in much of the French labour movement, the basis did not exist for any
likelihood of realising the workers control/direct action measures
advocated by the CNT-FAI.
Certainly, anarchist groupings were unable to assist the initiation of a
direct action movement in industry similar to the campaign for the 8
hour day inspired by revolutionary syndicalist forces in the C.G.T.
before WWI. According to the author, in place of such activity, the U.A.
via various committees and organisations such as CEL (Comite pour
l’Espagne Libre) and SIA (Solidarite internationale antifasciste) the
largest anarchist grouping was drawn into ineffectual measures such as
regular solidarity/information meetings/rallies on the Spanish
Revolution throughout much of France, the small scale provision of
soldiers, supplies and munitions for the revolutionary forces in Spain.
This activity is similar in its ineffectiveness to the mass
rallies/marches held in Australia and elsewhere to oppose the recent US
and its allies invasion of Iraq in 2003 which proved useless in
achieving their objective. The type of action which would have paralysed
or precluded the invasion such as internationally coordinated direct
action by workers in strategic sectors was not forthcoming.
The author emphasises the absence of “tighter organisation” as a major
contribution amongst others for the failure of the French anarchist
forces to take better advantage of the more favourable circumstances of
the mid 1930’s. However, without a revolutionary strategy, and the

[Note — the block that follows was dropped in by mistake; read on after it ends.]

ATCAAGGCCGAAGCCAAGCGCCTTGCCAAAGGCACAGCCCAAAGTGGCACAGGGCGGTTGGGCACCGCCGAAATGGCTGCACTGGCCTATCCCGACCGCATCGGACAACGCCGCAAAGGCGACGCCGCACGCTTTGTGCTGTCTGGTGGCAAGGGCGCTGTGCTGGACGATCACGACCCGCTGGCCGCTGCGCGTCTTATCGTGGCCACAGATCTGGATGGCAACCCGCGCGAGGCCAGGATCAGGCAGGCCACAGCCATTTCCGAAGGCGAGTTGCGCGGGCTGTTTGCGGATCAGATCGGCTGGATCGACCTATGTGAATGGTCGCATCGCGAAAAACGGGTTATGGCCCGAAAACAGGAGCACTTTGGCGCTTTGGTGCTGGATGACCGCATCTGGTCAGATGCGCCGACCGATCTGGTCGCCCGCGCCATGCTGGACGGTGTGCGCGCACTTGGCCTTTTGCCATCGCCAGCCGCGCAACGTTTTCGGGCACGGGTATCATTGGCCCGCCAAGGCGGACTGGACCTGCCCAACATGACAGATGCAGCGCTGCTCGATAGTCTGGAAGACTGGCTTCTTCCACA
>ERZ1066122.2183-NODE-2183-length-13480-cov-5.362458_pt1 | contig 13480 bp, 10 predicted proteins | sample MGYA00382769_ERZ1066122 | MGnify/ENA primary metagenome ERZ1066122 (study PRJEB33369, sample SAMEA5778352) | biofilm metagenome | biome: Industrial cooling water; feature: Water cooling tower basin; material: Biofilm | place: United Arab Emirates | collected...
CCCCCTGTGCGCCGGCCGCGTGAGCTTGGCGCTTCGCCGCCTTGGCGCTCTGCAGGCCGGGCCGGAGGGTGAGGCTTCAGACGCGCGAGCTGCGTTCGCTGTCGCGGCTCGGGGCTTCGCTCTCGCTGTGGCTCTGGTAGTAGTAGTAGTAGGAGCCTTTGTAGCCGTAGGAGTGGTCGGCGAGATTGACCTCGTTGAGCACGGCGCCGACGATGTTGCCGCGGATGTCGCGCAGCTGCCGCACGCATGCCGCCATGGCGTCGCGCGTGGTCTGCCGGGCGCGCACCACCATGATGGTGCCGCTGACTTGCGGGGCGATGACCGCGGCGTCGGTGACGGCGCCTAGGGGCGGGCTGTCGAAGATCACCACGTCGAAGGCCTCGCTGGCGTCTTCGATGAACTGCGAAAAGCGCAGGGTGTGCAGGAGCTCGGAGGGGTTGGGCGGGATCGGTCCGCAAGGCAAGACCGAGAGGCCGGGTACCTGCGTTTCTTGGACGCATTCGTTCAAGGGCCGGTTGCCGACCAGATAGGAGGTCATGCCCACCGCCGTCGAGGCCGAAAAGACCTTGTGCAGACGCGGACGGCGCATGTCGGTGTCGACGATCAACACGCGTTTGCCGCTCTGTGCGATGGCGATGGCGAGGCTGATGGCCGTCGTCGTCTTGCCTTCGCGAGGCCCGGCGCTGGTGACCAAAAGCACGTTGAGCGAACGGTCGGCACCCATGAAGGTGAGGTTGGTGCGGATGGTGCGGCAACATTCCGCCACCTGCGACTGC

critical “invisible” well coordinated, long range industrial organising
in strategic sectors, the establishment of an alternative revolutionary
labour movement and major direct action/workers’ control campaigns was
highly unlikely. In this way anarchist groupings would act as a catalyst
for workers self organisation, rather than focusing on the
propagandising, single issue campaigning and “membership recruiting” of
With the lead up to and outbreak of WWII and the defeat of the Spanish
Revolution and a rising wave of state repression, the author sketches
the decline in morale and disintegration of the major anarchist
groupings. He goes on to do a good job dispelling various myths
regarding the supposed inactivity of anarchist groupings during WWII and
the Nazi occupation of France and their moves toward reorganisation.
In conclusion, the author certainly has done an excellent job in his
research concerning French anarchism in the period under discussion,
providing many new details. However, the author, like those French
anarchists who sought to compete with the Communist Party is to a degree
hypnotised by the mystique of “organisation”. When the more relevant
issue of “strategy” and the associated development of a scientific
climate of debate/research, is neglected in regard to his discussion
of the chief problems of French anarchism and revolutionary
syndicalism in the period of 1917-1945.
Mark McGuire
From "Rebel Worker" Vol.23 No.1 (184) April -May 2004, Paper of the
Anarcho-Syndicalist Network, Subscriptions: $12 pa in Australia,
and $25 airmail pa overseas. Address PO Box 92 Broadway 2007 NSW
A History of the French Anarchist Movement 1917-1945 by David Berry,
Greenwood Press.